Yet another House of Tea purchase.
As you can see from the wrapper, this tuo was released by the Xia Guan factory under the Song He (White Crane) label. Jia Ji refers to the quality of the material used – this is “A-Grade”, which as I understand it sits third in the rankings behind “Gold Ribbon” (Jin Si), and Te Ji (“Superior Grade”).
House of Tea gave no information on the storage conditions this tea has been subject to since it was pressed, something which of course will have a tremendous impact on how the tea will taste. In their description they describe it as “now matured“.
|Weight of dry leaf:||7 grams|
|Infusion style:||Gong-fu / Asian|
|Steeping vessel:||150 ml porcelain gaiwan|
|No. & duration:||a 2 second rinse, then a 1st. infusion @ 5 seconds, then @ +5 seconds until 50 seconds, then @ 1, 1½, 2, 3, 4, 5, 6, 7, 8, 10, 12 minutes for a total of 21 infusions|
The rinse and early steepings had a smokiness to them, but this was most certainly not camp-fire like at all, being more akin to fine incense. There was a heavy, exotic, floral presence, too, not light and airy like roses, but wet, close, a nasal bombardment by hothouse flowers.
Even the first steeping had a nice, creamy body with a powerful hui gan. I was reminded of the character Jack Bonner’s immortal quote from the film Cocoon – “If this is foreplay I’m a dead man!” I sat there anticipating the imminent arrival of a Qi tsunami.
The second steeping showed a medicinal quality that insta-transported me back to 1972, and the chemist’s on the roundabout in our village.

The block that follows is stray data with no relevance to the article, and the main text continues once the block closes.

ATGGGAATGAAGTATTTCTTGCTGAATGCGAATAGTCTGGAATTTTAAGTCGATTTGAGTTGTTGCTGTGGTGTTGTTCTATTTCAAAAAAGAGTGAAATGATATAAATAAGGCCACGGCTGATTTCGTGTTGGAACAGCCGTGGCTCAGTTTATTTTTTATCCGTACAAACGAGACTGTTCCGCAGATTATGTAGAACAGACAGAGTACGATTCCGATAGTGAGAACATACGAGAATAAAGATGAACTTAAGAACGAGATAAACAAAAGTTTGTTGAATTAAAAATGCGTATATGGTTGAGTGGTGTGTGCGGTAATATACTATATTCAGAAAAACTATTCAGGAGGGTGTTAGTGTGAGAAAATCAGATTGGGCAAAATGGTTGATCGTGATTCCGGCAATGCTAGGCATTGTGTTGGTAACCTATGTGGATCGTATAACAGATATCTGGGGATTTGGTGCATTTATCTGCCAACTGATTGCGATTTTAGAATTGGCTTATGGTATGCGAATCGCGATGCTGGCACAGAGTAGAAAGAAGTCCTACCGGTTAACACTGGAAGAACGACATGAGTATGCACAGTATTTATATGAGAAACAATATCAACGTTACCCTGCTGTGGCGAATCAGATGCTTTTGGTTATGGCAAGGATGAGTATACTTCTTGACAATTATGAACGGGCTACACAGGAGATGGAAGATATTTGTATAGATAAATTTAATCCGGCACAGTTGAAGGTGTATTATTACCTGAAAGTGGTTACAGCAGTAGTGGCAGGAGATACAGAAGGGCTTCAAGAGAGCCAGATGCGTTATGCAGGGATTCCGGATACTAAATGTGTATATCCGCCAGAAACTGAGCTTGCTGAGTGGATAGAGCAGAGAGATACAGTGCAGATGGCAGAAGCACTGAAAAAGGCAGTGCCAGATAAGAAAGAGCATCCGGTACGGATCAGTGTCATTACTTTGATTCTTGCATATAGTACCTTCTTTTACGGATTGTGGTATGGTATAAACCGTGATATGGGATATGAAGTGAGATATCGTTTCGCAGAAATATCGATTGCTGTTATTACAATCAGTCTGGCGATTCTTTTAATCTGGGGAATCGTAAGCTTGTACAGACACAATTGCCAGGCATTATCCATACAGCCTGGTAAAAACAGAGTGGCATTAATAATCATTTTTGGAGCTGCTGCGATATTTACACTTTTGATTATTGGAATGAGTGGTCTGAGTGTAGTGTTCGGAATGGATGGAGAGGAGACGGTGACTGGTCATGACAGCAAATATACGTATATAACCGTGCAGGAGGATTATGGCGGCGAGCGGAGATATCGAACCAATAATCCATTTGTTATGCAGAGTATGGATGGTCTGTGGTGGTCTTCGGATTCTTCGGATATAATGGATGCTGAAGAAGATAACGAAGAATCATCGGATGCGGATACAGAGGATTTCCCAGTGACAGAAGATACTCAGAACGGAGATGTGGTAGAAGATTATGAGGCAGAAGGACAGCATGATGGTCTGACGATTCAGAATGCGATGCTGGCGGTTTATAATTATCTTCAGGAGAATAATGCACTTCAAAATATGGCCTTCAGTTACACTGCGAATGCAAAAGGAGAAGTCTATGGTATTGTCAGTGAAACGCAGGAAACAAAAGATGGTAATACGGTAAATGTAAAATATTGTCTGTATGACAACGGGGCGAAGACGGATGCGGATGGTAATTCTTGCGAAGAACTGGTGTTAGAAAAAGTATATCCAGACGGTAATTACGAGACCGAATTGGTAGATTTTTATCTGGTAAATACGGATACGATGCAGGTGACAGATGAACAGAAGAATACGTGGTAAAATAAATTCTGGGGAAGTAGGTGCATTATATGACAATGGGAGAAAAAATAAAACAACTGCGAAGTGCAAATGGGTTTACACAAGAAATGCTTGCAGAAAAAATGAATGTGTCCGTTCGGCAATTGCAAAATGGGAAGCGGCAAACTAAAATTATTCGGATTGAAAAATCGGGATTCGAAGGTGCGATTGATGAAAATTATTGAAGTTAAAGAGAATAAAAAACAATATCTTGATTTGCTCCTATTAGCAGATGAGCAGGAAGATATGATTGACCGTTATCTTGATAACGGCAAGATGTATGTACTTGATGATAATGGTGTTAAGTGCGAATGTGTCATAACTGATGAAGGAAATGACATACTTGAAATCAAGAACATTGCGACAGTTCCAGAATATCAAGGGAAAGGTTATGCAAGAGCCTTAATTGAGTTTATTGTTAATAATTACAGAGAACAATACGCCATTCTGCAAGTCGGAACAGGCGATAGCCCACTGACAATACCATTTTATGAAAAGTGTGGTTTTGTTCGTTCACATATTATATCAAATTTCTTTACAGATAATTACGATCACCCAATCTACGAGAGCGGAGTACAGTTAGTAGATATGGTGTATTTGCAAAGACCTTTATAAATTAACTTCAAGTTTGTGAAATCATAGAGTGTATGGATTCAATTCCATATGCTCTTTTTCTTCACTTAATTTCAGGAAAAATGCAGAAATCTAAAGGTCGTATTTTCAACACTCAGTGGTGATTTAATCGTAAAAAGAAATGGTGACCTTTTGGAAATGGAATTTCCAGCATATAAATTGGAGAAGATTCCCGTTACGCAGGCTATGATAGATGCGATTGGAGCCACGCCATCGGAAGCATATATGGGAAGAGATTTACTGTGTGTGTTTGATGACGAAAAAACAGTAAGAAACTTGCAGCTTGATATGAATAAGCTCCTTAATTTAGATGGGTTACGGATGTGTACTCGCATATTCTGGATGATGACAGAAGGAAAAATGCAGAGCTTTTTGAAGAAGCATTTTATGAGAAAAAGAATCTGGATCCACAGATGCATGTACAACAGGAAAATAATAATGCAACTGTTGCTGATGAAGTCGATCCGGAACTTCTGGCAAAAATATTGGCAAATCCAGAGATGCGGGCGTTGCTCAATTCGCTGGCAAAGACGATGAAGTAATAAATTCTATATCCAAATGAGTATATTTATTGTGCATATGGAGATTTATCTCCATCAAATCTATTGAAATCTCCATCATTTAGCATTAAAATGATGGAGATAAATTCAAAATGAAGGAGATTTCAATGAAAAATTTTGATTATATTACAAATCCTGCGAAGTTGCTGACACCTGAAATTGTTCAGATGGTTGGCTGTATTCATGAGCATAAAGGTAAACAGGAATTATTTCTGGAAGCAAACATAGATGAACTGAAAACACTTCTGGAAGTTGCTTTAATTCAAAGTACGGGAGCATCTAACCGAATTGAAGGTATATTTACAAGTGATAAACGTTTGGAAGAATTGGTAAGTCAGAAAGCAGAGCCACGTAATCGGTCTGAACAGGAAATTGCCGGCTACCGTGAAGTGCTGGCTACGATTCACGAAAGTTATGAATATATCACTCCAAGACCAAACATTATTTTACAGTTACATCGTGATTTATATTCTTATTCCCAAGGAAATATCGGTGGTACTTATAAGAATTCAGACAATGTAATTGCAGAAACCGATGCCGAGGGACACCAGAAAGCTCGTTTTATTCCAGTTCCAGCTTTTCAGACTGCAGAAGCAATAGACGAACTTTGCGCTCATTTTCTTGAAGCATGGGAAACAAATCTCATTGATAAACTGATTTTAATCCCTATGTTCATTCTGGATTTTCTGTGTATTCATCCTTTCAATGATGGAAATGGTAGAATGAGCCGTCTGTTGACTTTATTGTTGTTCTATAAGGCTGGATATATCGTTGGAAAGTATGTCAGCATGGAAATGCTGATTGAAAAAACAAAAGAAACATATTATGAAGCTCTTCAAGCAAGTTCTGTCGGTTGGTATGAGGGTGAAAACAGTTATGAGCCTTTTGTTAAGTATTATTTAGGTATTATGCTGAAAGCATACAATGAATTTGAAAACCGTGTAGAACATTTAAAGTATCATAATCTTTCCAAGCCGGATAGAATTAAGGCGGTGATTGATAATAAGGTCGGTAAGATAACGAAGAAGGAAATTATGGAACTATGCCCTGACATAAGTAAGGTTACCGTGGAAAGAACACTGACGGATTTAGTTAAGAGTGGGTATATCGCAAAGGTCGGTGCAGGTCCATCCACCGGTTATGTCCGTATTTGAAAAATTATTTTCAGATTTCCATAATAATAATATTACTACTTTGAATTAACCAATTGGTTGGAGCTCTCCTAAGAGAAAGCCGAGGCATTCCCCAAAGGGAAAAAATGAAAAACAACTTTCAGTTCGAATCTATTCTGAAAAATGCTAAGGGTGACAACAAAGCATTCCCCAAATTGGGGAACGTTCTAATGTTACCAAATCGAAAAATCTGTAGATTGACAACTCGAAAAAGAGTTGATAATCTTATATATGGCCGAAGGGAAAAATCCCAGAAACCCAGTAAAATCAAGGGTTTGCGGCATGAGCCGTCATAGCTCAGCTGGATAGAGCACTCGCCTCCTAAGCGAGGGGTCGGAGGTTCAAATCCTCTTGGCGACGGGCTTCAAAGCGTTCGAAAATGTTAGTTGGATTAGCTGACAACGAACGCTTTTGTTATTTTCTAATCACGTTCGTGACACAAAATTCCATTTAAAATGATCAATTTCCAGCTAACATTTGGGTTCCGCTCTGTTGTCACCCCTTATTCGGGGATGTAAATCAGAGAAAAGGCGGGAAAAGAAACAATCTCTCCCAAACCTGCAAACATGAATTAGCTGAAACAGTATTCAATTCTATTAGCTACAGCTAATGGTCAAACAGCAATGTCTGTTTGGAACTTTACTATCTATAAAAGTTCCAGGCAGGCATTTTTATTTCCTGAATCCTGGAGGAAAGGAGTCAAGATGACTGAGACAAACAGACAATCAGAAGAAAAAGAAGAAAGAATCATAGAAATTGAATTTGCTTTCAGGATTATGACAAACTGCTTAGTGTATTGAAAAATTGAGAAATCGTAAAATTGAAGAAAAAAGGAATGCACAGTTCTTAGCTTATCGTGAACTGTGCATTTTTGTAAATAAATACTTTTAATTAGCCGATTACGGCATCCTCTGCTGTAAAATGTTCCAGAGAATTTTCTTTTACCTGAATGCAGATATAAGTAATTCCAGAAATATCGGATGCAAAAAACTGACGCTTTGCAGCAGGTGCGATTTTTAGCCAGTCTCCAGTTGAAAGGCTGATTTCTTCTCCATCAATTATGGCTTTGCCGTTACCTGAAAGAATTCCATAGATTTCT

One infusion later the Qi started to appear – sweats and breathlessness were the rumbling of distant thunder heralding the approach of a monster storm.
By the fourth infusion the body was pure melted butter. Soon the Qi really started to take hold, and in fact was a lot gentler than anticipated. I found myself surfing a semantic wave, with many memory buttons being pressed, some I was conscious of, others I had long since forgotten about, or could only half remember.
It was only after the 6 minute steeping that a slightly bitter note appeared, but it was never in a dominant position.
After the 12 minute infusion it was obvious that I’d had the best of what the leaves had to offer, so pulled the curtain down on the session at that point. Still, 21 infusions ain’t bad by anyone’s standards…
So, after 16 years this tuo has ripened into a nice little nest, and no mistake.
The thing is, my sense of curiosi-tea naturally enough won’t let it lie. I’ve located a source for Hong Kong Traditionally Stored tuos of this tea, and at some point I’m simply going to have to order one, merely for educational and comparative reasons, you understand…